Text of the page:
How Long Does It Take To Learn HTML?: Whether you want to design your websites or work as a web developer, HTML is a must-have knowledge. HTML stands for Hypertext Markup Language, and it is one of the three main concepts that underpin nearly every internet site. Web designers and developers uses HTML to describe the structure of their websites. Developers use HTML to determine where components such as text and graphics should display on a web page.
HTML isn’t simply for programmers who want to learn how to make websites. The language may be applied to a wide range of situations. Many drag-and-drop web design tools, allows you to utilize HTML if you want greater control over your page’s design.
It’s easy to be tripped up before you even get started when learning a new skill like coding since you’re concerned about the time commitment. It’s naturally difficult to deal with the looming spectre of the months and years it could take to improve your skills, especially if you’re trying to make a job shift and you expected it to happen instantly. Anyone would be terrified by the idea of such a time trap.
In this page we will be talking about the estimated time it takes to learn HTML for a job from start to finish. But before that, it is important to also understand what HTML means.
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Table of Content
What Is HTML?
HTML is a computer language that is used to describe a website’s structure. It shows how everything on a web page should look, including text, pictures, and links. HTML is concerned with creating the template for how a page on a website should appear.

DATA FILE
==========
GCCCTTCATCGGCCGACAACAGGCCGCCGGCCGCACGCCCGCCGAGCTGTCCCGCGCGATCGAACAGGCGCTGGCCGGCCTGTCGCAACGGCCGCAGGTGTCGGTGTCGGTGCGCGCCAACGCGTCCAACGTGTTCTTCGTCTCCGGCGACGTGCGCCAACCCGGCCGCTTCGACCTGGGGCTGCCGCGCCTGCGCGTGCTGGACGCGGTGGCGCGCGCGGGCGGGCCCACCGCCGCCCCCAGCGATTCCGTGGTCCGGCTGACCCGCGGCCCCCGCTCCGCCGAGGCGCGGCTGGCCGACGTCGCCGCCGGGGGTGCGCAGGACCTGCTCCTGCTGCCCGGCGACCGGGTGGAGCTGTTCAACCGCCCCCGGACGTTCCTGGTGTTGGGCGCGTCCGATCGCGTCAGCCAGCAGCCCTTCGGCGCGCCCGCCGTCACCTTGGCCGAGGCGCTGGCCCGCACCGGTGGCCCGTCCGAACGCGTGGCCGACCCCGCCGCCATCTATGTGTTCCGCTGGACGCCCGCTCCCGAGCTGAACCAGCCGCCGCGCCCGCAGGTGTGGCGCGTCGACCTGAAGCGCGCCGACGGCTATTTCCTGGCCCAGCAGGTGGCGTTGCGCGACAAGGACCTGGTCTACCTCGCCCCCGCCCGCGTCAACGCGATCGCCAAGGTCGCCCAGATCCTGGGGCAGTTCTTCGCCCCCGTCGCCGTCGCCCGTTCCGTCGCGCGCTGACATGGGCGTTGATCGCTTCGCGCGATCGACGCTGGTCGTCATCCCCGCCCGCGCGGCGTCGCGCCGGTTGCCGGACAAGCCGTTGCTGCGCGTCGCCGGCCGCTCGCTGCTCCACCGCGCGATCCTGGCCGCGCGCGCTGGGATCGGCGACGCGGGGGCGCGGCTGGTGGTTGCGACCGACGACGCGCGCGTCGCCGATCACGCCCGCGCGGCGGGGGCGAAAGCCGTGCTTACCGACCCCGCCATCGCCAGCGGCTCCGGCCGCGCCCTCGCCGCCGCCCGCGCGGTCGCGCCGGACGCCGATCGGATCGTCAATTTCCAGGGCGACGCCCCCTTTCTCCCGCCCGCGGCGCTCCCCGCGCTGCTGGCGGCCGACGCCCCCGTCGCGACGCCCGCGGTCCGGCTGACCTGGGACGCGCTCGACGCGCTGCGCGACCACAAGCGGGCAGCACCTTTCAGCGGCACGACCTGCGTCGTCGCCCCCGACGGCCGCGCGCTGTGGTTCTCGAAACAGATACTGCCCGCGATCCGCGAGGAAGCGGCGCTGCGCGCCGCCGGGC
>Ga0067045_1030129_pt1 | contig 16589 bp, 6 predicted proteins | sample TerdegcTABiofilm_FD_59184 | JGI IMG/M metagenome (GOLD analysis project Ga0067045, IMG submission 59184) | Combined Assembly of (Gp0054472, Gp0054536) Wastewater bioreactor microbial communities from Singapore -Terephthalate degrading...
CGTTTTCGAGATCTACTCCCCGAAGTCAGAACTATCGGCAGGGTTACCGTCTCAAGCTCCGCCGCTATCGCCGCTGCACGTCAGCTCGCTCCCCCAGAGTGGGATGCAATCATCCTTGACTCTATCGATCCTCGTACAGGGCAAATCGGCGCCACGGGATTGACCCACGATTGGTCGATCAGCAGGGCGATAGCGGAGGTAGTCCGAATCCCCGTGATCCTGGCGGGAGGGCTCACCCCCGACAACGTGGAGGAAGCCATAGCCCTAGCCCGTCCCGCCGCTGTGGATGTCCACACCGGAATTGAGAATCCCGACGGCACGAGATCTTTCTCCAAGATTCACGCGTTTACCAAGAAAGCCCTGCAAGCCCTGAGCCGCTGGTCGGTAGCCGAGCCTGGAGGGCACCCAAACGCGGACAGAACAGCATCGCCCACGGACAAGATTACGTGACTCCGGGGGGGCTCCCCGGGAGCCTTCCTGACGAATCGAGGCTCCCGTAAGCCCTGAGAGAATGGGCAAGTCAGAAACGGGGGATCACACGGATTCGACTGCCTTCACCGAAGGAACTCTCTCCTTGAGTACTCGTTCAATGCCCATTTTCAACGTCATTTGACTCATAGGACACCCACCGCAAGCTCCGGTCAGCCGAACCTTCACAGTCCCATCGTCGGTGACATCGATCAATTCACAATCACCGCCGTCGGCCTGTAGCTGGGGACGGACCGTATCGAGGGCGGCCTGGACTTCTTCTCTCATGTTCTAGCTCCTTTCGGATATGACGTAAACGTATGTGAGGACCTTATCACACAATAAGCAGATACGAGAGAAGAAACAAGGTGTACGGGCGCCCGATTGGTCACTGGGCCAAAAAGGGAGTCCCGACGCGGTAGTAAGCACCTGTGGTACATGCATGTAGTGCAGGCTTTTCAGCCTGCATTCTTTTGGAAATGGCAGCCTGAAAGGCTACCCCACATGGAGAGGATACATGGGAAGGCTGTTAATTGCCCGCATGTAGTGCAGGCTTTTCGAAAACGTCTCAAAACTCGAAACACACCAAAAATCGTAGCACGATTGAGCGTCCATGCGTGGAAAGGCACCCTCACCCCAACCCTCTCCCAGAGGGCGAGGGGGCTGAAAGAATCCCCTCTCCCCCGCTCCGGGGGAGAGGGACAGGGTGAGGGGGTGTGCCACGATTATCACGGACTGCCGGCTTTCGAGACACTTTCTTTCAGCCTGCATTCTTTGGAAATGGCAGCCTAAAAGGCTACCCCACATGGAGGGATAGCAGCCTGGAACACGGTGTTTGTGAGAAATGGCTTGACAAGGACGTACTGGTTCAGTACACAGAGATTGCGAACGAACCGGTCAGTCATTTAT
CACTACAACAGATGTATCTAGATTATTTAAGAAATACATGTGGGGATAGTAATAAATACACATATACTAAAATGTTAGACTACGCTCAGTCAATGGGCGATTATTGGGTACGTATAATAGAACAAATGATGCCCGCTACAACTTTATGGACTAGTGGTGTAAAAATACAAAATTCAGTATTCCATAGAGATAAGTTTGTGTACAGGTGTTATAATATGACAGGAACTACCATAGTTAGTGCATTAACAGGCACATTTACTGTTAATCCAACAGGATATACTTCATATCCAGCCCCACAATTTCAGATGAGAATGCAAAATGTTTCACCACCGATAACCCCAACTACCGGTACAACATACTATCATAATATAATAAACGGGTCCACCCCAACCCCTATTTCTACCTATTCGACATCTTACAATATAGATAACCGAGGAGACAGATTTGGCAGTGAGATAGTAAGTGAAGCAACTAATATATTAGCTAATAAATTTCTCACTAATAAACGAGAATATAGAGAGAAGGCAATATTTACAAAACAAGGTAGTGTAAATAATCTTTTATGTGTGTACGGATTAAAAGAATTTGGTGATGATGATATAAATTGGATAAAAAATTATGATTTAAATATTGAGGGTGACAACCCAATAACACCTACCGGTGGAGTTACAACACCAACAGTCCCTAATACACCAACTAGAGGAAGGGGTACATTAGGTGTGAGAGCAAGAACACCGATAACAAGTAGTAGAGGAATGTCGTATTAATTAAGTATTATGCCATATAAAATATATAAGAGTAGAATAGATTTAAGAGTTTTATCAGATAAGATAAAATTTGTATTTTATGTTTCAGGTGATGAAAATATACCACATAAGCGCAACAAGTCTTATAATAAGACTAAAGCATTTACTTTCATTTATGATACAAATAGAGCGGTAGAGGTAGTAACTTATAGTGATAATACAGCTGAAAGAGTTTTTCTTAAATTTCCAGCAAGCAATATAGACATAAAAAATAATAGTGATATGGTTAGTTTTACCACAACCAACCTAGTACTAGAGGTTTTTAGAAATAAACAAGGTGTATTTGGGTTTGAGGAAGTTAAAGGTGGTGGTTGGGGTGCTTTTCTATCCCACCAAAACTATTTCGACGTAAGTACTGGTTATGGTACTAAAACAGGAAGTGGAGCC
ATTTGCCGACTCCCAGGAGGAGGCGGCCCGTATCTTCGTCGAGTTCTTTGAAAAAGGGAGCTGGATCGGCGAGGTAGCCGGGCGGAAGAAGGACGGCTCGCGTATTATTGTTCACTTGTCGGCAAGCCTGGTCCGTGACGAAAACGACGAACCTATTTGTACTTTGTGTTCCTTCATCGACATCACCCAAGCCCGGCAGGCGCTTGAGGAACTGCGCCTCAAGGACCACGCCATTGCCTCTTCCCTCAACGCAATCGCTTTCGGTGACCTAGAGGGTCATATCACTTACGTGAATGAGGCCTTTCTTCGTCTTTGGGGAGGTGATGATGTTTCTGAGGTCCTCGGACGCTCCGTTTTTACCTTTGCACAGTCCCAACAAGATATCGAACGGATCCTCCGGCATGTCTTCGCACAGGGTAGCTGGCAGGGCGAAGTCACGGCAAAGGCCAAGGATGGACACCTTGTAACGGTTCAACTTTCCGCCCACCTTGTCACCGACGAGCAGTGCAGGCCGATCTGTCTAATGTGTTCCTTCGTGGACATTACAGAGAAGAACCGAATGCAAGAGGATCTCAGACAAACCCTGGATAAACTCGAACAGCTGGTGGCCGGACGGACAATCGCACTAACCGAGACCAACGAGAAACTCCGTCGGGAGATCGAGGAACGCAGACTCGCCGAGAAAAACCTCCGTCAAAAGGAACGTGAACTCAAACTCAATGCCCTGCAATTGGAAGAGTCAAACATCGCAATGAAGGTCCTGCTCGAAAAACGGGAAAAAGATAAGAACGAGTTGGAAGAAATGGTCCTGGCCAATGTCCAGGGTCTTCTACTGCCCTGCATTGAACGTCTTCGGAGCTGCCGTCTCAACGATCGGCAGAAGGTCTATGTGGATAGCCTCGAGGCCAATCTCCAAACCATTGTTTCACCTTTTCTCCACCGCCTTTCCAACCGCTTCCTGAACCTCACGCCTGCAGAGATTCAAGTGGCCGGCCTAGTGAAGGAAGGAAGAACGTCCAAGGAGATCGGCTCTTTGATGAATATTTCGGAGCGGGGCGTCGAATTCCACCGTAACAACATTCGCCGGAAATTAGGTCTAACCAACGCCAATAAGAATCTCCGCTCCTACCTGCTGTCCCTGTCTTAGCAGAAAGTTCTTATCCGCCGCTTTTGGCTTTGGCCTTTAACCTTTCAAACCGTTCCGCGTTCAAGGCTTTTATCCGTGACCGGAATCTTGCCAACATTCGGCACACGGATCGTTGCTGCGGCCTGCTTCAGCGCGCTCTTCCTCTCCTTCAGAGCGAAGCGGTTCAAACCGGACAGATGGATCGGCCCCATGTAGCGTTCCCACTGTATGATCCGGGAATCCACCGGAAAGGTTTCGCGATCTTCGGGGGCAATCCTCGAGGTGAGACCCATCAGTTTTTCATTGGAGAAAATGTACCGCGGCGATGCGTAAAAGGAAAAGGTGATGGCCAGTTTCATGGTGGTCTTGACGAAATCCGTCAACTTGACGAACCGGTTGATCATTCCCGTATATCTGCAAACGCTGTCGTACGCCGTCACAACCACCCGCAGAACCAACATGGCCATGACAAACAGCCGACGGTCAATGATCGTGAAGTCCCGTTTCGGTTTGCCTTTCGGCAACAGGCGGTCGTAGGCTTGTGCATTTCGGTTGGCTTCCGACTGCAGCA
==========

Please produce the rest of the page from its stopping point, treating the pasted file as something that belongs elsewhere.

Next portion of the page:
HTML Tags are used in HTML to establish the structure of a webpage. You may use these tags to make headers, videos, pictures, and other components that will show on a website. These are some samples of HTML tags you could come across:
<p> is used to make a paragraph of text
<h1> is used to make a bigger header
<iframe> is used to incorporate the information of another website like a YouTube video inside a web page.
The structure of your web pages may be as complicated as you want once you’ve mastered these tags.
Why Should You Learn HTML?
1. The internet’s building components are HTML and CSS: The two most basic computer languages used in web development are HTML and CSS. We wouldn’t have websites if it weren’t for them. Understanding how to build in HTML and CSS will provide you with a thorough understanding of how the internet operates. You’ll have a deeper understanding of how the websites you use daily are constructed.
Have you thought of how websites can display coloured text or how a YouTube video can be embedded on a website? You won’t have to ponder if you know how to program in HTML and CSS. You’ll understand the fundamentals of how a website is constructed.
2. HTML and CSS can assist you in improving your current position: Even though you don’t want to be a web developer, knowing a little HTML and CSS will come in handy. If you’re a marketer, for example, understanding how a web page is constructed will help you create more successful marketing efforts. Knowing about website architectures may also assist you to fine-tune your SEO approach if you’re an SEO specialist.